@KellyHickel I think the problem is it is defaulted to mm. I had to do G20G38.2 Z-.5 F1
If I did not have G20, it would only move .5mm so it would barely move then set off the alarm saying that it never touched the plate. You can easily try this by changing it to 10 not .5 and see if it moves 10mm.
If you have a multimeter handy, without the Zeroing probes attached check the DC voltage between your spindle and ground. If you have voltage, there may be something leaking power to your spindle. Also, check that you have ~5VDC between your touch plate and your clip when they are not connected to your work surface or spindle. (mine is about 4.87V)
Thanks, but the machine doesn’t move even without the wires attached, so it can’t be a +5 on the spindle.
When I measured voltage between A5 and ground, there was very nearly zero volts DC.
So, I think I may have a bad arduino, I’ve emailed tech support.
I got my touch plate working un UGS. (Z height only)
I just used a scrap piece of aluminum I had laying around. It is a bit improvised, I plan on redoing the wiring later
One thing I noticed was that if you are in Absolute Addressing Mode (G90) the bit will move until it reached the specified Z address. Which in this case is bad as I had not set my height yet.
Switching to Relative Addressing mode (G91) insured that it would move the specified amount and then stop if no connection was made.
I wrote out my touch plate code as a macro for UGS and it works well.
Now I just need to figure out how if I can make UGS save macros between sessions.
As it is I have a small txt file that I copy / paste it out of each time I open UGS.
Here is the UGS Macro version of the code I am using:
M5; G17; G21; G91 G38.2 Z-5 F6; G92 z7; G91 G0 z6.25
Here is the G Code I am using with Comments:
(I find writing out the comments helps me understand how the code works)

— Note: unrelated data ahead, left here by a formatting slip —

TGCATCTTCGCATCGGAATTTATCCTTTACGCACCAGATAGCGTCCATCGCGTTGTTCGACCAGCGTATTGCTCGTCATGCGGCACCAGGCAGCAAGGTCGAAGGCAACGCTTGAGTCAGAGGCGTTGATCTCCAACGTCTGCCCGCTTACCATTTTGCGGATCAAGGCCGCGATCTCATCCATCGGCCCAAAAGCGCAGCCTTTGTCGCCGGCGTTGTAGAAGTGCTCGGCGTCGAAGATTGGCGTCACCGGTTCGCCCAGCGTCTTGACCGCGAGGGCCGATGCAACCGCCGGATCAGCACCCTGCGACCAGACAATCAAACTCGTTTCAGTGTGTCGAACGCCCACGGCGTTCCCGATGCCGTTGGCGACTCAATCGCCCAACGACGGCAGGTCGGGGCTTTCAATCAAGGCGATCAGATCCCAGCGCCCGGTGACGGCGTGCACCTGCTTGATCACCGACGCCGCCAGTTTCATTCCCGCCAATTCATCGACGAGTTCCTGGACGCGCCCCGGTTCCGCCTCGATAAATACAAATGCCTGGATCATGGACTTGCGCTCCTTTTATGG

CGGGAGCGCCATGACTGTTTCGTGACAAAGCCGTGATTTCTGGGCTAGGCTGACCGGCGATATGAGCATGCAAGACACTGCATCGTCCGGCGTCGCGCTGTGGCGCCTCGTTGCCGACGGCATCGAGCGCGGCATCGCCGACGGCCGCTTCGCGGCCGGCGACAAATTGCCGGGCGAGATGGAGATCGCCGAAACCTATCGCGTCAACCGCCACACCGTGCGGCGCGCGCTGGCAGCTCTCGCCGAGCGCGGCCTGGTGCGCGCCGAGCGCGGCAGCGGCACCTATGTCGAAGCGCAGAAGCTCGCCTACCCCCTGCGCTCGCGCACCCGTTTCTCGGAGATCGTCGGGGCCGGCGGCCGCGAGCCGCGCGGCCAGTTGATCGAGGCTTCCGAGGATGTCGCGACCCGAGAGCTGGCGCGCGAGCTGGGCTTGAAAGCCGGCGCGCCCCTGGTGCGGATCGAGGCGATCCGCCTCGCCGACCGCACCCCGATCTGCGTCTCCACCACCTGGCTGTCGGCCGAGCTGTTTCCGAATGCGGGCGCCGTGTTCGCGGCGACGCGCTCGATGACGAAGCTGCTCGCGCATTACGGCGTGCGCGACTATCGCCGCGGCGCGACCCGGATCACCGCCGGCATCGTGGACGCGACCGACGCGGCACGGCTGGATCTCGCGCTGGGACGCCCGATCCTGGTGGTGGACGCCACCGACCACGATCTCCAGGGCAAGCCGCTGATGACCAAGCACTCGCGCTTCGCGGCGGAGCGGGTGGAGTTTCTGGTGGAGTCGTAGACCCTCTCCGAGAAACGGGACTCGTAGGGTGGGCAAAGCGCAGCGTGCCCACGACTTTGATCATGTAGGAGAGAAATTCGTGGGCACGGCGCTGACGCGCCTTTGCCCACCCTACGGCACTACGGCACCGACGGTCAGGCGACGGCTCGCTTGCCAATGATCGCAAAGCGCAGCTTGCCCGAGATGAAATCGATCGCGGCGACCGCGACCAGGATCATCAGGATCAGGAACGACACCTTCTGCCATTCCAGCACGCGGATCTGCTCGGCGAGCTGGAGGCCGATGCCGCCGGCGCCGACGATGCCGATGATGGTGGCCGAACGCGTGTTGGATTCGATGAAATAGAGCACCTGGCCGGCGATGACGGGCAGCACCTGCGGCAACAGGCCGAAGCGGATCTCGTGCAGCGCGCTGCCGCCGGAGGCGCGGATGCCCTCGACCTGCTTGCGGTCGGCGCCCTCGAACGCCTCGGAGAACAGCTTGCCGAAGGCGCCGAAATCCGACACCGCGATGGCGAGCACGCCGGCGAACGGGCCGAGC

I just brought A5 and ground out of the Arduino as follows:
Find a “stackable header”. If you are an Arduino “hacker” you should have these in your junk box. I wanted to use a “standard” 6 pin version as that’s how many pins are on the A0 through A5 connector even though you only need A5.
If you think too much of the stackable header pins is exposed, just use a side cutter (diagonal cutting pliers) to shorten.
Grabbing the pins with a pair of needle nose pliers, bend then at a 90 degree angle with respect to the header body. That way, wiring to A5 will come out of the side of the Arduino, similar to the way the limit switch wiring comes out. At first, I thought I could come straight out the top without bending. But, the stepper motor wiring interfered with the A5 wiring and I couldn’t move it.
The next problem is that the slot in the metal enclosure near A5 isn’t wide enough to accommodate the full 6 pin stackable header. So, using side cutters again, I chopped off 3 of the pins. Some Arduino headers are designed to be broken at each pin. These headers were not, but, chopped off cleanly enough. I wanted to have more than 1 pin, A5, come out for physical “stability” of the connection.
Next, I used a standard 2 pin header to attach the probe cable to the stackable header just installed. I used a 2 pin header because I didn’t have a 3 pin header. Crimp a male pin on the red wire and insert into a 2 pin header socket. Crimp another pin, a dummy pin without a wire, and install into the other 2 pin header socket. Again, I used 2 pins for stability.
Connect the black, ground wire, to the shields from the 3 stepper motors. They should be nearby. I also have connected the shields to the power supply ground through a separate wire.
Run the cable through one of the work table holes and terminate as you desire.
If this is too much or you don’t have the parts, you might also be able to take a spare Arduino male pin, maybe cut off the strain relief part to make it shorter if needed, and just solder a wire to it and insert in A5.
Here is my solution to the A5 pin connection. I just used a piece of solid coper wire. I think it was door bell wire. I put a little backwards “S” twist in it and when the GRBL shield is put back on it holds the wire down just fine. Being as stiff as the wire is, it won’t pull out. Fit perfectly and exits out the back of the enclosure with the stepper wires. Once clear of the enclosure I soldered it to a length of quality and flexible speaker wire and ran that to my touch plate. I use it to zero all three axis at one time by loading a short g-code file. Here is a short video of it in action.